A new anti-hijacking domain name transfer policy comes into effect this week at all ICANN-accredited registrars, potentially complicating the process of not only selling domains but also updating your own Whois records.
But many registrars have already rewritten their terms of service to make the new rules as hassle-free as possible (and essentially pointless).
From December 1, the old ICANN Inter-Registrar Transfer Policy starts governing inter-registrant transfers too, becoming simply the Transfer Policy.
Now, when you make updates to your Whois records that appear to suggest new ownership, you’ll have to respond to one or two confirmation emails, text messages or phone calls.
The policy change is the latest output of the interminable IRTP work within ICANN’s GNSO, and is designed to help prevent domain hijacking.
But because the changes are likely to be poorly understood by registrants at the outset, it’s possible some friction could be added to domain transfers.
Under the new Transfer Policy, you will have to respond to confirmation emails if you make any of the following:
- A change to the Registered Name Holder’s name or organization that does not appear to be merely a typographical correction;
- Any change to the Registered Name Holder’s name or organization that is accompanied by a change of address or phone number;
- Any change to the Registered Name Holder’s email address.
While registrars have some leeway to define “typographical correction” in their implementation, the notes to the policy seem to envisage single-character transposition and omission errors.
Registrants changing their last names due to marriage or divorce would apparently trigger the confirmation emails, as would transfers between parent and subsidiary companies.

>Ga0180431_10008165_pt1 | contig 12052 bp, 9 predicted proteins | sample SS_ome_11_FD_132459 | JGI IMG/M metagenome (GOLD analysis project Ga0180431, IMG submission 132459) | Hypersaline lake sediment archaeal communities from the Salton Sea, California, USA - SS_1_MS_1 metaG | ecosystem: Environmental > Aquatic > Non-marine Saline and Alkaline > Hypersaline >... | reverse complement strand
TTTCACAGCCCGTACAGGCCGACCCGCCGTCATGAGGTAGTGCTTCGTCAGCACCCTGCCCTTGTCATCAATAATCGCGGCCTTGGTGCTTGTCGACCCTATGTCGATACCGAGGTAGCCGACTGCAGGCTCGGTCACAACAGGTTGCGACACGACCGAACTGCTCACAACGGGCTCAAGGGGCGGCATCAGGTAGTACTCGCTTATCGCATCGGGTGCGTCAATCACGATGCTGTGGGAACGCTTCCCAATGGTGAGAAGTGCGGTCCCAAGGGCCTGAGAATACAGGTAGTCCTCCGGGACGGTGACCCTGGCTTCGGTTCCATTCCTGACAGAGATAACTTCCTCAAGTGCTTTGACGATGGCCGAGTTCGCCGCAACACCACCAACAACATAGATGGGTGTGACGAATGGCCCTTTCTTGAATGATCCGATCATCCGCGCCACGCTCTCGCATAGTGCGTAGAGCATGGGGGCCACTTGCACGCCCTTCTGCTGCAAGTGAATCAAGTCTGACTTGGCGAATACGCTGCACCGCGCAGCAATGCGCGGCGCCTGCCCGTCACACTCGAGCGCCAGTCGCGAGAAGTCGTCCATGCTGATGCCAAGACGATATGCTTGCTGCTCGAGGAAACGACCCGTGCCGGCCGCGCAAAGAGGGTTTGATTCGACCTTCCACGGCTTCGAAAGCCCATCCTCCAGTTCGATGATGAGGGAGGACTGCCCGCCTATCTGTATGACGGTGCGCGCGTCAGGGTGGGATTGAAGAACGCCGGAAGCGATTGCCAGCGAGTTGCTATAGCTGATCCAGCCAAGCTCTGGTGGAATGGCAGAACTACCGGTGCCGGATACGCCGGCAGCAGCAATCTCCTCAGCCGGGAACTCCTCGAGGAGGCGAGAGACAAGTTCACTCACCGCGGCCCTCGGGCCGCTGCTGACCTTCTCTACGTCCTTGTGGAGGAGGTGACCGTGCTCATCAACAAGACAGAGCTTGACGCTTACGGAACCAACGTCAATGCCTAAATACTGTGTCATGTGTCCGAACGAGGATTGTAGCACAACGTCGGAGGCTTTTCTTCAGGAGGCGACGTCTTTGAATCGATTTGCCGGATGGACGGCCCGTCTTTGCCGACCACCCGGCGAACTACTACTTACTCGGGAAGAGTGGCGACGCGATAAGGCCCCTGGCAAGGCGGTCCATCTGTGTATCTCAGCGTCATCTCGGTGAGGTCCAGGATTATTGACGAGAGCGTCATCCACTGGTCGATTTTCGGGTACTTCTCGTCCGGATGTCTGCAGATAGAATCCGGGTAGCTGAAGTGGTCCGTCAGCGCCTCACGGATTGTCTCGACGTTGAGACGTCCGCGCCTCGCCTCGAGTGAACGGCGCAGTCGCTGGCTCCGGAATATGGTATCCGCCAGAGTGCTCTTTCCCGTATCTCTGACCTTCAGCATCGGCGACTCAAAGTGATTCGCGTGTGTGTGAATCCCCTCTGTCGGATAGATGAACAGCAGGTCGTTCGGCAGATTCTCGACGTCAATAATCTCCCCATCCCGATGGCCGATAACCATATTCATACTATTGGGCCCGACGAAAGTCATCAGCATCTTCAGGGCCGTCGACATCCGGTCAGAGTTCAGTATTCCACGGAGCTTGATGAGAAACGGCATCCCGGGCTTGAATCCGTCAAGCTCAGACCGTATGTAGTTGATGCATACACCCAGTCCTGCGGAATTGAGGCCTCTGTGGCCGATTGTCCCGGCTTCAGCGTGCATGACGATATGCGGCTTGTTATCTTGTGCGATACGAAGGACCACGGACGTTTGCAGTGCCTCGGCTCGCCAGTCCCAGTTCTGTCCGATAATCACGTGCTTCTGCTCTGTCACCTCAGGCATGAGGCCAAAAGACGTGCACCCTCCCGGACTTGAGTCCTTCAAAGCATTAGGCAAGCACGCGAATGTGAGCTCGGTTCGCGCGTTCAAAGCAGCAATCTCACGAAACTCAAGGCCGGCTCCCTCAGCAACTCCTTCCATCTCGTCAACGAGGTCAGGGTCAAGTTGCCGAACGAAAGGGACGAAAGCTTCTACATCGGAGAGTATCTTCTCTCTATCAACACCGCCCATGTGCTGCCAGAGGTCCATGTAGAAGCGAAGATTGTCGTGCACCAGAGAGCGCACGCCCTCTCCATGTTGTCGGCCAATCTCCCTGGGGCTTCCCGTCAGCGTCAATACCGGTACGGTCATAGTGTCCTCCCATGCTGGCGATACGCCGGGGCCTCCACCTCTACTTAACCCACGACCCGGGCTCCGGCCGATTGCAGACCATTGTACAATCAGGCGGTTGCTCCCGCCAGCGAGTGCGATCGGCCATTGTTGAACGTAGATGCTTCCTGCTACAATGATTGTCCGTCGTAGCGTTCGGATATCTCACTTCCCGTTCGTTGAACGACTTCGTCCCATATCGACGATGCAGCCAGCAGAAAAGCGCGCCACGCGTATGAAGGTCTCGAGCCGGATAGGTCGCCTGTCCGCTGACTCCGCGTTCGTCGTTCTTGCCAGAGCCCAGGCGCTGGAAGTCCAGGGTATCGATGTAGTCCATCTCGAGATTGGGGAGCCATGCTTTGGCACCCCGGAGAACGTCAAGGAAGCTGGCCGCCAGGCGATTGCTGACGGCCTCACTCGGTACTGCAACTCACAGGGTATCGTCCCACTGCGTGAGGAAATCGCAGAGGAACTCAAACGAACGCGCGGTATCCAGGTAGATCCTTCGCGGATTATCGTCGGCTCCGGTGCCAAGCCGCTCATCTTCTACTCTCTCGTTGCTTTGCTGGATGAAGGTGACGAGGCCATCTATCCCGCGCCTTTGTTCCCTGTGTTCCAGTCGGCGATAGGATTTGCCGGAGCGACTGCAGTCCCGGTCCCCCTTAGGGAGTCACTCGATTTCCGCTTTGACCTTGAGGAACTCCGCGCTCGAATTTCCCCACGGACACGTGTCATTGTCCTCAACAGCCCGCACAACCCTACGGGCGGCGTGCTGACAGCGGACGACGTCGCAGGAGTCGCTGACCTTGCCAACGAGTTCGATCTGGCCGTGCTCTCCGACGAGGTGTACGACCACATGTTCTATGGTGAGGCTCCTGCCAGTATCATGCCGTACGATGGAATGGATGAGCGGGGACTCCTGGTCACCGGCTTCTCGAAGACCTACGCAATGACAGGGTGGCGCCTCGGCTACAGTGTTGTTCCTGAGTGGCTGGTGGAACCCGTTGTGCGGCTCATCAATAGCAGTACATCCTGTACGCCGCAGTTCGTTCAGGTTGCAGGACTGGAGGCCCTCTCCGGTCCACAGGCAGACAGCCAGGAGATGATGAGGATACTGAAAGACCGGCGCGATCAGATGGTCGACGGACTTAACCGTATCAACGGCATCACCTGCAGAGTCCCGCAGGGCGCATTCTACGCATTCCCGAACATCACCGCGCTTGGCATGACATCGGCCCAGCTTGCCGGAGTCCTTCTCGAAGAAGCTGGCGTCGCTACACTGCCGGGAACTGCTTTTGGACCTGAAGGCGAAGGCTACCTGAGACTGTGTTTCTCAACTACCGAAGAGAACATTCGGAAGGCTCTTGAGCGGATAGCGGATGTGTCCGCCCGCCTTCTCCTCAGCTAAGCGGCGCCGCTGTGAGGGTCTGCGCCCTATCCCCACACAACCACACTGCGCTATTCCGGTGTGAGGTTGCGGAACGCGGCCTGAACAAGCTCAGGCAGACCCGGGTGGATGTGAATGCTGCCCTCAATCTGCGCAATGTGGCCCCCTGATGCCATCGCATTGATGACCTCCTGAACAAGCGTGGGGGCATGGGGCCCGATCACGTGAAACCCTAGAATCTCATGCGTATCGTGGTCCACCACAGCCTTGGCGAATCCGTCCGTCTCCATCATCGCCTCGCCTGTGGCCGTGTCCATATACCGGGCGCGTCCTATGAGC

The policy requires both the gaining and losing registrant to verify the “transfer”, so if the registrant hasn’t actually changed they’ll have to respond to two emails to confirm the desired changes.
Making any of the three changes listed above will also cause the unpopular 60-day transfer lock mechanism — which stops people changing registrars — to trigger, unless the registrant has previously opted out.
Registrars are obliged to advise customers that if the change of registrant is a prelude to an inter-registrar transfer, they’d be better off transferring to the new registrar first.
The new policy is not universally popular even among registrars, where complexity can lead to mistakes and therefore support costs.
Fortunately for them, the Transfer Policy introduces the concept of “Designated Agents” — basically middlemen that can approve registrant changes on your behalf.
Some registrars are taking advantage of this exception to basically make the confirmation aspects of the new policy moot.
Calling the confirmation emails an “unnecessary burden”, EuroDNS said last week that it has unilaterally made itself every customer’s Designated Agent by modifying its terms of service.
Many other registrars, including Tucows/OpenSRS, NameCheap and Name.com appear to be doing exactly the same thing.
In other words, many registrants will not see any changes as a result of the new Transfer Policy.
The truism that there’s no domain name policy that cannot be circumvented with a middleman appears to be holding.
Law enforcement and IP owners were dealt a setback last week when the National Arbitration Forum ruled that they cannot block domain transfers unless they have a court order.
The ruling could make it more difficult for registrars to acquiesce to requests from police trying to shut down piracy sites, as they might technically be in breach of their ICANN contracts.
NAF panelist Bruce Meyerson made the call in a Transfer Dispute Resolution Policy ruling after a complaint filed by EasyDNS against Directi (PublicDomainRegistry.com).
You’re probably asking right about now: “The what policy?”
I had to look it up, too.
It’s designed for disputes where one registrar refuses to transfer a domain to another. As part of the IRTP, it’s a binding part of the Registrar Accreditation Agreement.